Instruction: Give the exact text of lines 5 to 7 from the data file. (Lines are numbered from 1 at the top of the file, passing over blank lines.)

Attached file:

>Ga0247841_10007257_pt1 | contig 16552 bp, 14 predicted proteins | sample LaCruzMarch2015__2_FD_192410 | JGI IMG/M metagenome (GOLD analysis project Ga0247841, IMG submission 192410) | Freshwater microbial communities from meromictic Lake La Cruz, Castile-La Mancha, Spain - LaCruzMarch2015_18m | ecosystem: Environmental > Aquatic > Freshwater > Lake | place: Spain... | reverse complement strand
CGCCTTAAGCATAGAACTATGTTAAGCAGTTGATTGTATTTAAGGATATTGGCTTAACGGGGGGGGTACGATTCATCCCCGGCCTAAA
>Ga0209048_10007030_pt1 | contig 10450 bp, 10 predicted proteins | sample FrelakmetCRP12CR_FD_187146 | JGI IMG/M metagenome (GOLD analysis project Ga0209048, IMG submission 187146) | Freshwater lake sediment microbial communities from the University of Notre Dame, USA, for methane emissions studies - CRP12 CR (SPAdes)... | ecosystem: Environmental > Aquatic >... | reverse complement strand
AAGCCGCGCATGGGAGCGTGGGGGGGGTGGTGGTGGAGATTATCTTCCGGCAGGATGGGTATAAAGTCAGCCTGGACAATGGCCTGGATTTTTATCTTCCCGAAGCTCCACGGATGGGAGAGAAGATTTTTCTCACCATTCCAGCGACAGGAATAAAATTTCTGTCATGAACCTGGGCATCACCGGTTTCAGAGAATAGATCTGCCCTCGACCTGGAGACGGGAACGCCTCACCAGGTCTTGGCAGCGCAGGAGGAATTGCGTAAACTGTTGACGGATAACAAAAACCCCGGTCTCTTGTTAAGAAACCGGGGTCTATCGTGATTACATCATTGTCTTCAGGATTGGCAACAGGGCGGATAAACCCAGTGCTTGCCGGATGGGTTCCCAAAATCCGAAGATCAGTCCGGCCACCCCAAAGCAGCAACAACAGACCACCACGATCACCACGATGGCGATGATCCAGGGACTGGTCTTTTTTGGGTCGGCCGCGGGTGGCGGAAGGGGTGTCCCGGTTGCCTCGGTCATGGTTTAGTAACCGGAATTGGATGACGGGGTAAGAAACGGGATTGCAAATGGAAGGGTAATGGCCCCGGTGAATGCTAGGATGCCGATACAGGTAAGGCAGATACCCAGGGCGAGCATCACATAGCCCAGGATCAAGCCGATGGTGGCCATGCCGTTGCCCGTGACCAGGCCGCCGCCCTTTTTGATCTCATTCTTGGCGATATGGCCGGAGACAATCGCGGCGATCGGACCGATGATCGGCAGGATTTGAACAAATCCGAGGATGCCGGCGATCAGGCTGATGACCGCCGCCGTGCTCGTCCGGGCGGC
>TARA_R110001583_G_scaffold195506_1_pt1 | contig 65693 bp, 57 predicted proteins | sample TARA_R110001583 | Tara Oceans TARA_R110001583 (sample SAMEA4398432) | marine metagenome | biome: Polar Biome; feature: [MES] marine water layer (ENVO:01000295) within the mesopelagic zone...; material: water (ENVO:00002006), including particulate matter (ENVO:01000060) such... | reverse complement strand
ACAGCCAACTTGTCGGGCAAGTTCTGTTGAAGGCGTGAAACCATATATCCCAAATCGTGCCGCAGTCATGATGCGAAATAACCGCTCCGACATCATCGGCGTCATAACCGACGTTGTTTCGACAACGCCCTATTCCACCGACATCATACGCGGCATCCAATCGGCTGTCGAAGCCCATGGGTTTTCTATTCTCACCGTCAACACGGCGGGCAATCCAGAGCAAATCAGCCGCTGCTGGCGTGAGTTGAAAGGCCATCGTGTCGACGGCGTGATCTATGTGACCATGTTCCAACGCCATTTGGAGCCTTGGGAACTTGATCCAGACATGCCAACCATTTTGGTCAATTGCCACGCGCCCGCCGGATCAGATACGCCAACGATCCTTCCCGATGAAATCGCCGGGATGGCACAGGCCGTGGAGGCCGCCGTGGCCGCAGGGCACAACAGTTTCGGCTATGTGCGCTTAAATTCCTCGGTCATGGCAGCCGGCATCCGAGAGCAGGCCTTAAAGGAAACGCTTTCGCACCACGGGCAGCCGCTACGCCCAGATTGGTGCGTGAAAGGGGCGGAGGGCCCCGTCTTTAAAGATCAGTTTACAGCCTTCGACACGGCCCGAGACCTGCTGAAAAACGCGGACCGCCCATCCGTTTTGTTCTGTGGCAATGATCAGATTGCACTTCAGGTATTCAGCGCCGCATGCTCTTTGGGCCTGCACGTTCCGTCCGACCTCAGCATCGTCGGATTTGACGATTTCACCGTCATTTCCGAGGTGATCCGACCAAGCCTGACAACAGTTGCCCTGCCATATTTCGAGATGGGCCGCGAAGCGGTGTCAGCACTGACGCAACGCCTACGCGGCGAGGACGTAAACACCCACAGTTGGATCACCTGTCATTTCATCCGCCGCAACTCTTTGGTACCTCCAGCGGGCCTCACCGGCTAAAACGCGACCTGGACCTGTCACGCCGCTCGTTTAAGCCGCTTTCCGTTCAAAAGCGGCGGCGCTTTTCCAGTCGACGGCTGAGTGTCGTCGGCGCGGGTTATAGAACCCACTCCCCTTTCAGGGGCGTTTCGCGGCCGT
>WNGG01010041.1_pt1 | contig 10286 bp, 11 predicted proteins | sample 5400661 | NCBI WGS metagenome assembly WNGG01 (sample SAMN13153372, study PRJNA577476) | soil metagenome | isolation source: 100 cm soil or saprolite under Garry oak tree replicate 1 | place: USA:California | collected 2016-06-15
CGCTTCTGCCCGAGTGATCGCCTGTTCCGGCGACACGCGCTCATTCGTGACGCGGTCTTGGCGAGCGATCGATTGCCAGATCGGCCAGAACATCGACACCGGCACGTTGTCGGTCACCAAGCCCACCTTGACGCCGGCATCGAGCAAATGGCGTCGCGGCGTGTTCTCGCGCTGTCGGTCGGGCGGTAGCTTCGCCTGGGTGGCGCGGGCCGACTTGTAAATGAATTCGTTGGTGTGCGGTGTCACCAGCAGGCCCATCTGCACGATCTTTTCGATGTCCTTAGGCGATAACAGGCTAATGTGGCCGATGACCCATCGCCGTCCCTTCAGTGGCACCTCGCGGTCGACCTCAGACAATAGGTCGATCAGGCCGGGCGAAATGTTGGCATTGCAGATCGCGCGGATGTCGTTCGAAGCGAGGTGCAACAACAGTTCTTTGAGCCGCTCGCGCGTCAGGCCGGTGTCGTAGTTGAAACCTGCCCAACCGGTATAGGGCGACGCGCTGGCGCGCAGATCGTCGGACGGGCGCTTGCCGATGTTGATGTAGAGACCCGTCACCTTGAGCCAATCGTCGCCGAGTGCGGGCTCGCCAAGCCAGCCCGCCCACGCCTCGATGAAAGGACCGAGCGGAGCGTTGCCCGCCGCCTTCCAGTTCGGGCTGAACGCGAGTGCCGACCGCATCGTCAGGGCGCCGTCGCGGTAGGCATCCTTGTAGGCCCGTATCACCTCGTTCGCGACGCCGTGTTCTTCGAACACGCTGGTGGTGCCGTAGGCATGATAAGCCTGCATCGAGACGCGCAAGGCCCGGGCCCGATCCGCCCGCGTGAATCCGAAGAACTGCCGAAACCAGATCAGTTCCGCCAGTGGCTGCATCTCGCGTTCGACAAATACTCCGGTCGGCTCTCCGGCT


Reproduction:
>TARA_R110001583_G_scaffold195506_1_pt1 | contig 65693 bp, 57 predicted proteins | sample TARA_R110001583 | Tara Oceans TARA_R110001583 (sample SAMEA4398432) | marine metagenome | biome: Polar Biome; feature: [MES] marine water layer (ENVO:01000295) within the mesopelagic zone...; material: water (ENVO:00002006), including particulate matter (ENVO:01000060) such... | reverse complement strand
ACAGCCAACTTGTCGGGCAAGTTCTGTTGAAGGCGTGAAACCATATATCCCAAATCGTGCCGCAGTCATGATGCGAAATAACCGCTCCGACATCATCGGCGTCATAACCGACGTTGTTTCGACAACGCCCTATTCCACCGACATCATACGCGGCATCCAATCGGCTGTCGAAGCCCATGGGTTTTCTATTCTCACCGTCAACACGGCGGGCAATCCAGAGCAAATCAGCCGCTGCTGGCGTGAGTTGAAAGGCCATCGTGTCGACGGCGTGATCTATGTGACCATGTTCCAACGCCATTTGGAGCCTTGGGAACTTGATCCAGACATGCCAACCATTTTGGTCAATTGCCACGCGCCCGCCGGATCAGATACGCCAACGATCCTTCCCGATGAAATCGCCGGGATGGCACAGGCCGTGGAGGCCGCCGTGGCCGCAGGGCACAACAGTTTCGGCTATGTGCGCTTAAATTCCTCGGTCATGGCAGCCGGCATCCGAGAGCAGGCCTTAAAGGAAACGCTTTCGCACCACGGGCAGCCGCTACGCCCAGATTGGTGCGTGAAAGGGGCGGAGGGCCCCGTCTTTAAAGATCAGTTTACAGCCTTCGACACGGCCCGAGACCTGCTGAAAAACGCGGACCGCCCATCCGTTTTGTTCTGTGGCAATGATCAGATTGCACTTCAGGTATTCAGCGCCGCATGCTCTTTGGGCCTGCACGTTCCGTCCGACCTCAGCATCGTCGGATTTGACGATTTCACCGTCATTTCCGAGGTGATCCGACCAAGCCTGACAACAGTTGCCCTGCCATATTTCGAGATGGGCCGCGAAGCGGTGTCAGCACTGACGCAACGCCTACGCGGCGAGGACGTAAACACCCACAGTTGGATCACCTGTCATTTCATCCGCCGCAACTCTTTGGTACCTCCAGCGGGCCTCACCGGCTAAAACGCGACCTGGACCTGTCACGCCGCTCGTTTAAGCCGCTTTCCGTTCAAAAGCGGCGGCGCTTTTCCAGTCGACGGCTGAGTGTCGTCGGCGCGGGTTATAGAACCCACTCCCCTTTCAGGGGCGTTTCGCGGCCGT
>WNGG01010041.1_pt1 | contig 10286 bp, 11 predicted proteins | sample 5400661 | NCBI WGS metagenome assembly WNGG01 (sample SAMN13153372, study PRJNA577476) | soil metagenome | isolation source: 100 cm soil or saprolite under Garry oak tree replicate 1 | place: USA:California | collected 2016-06-15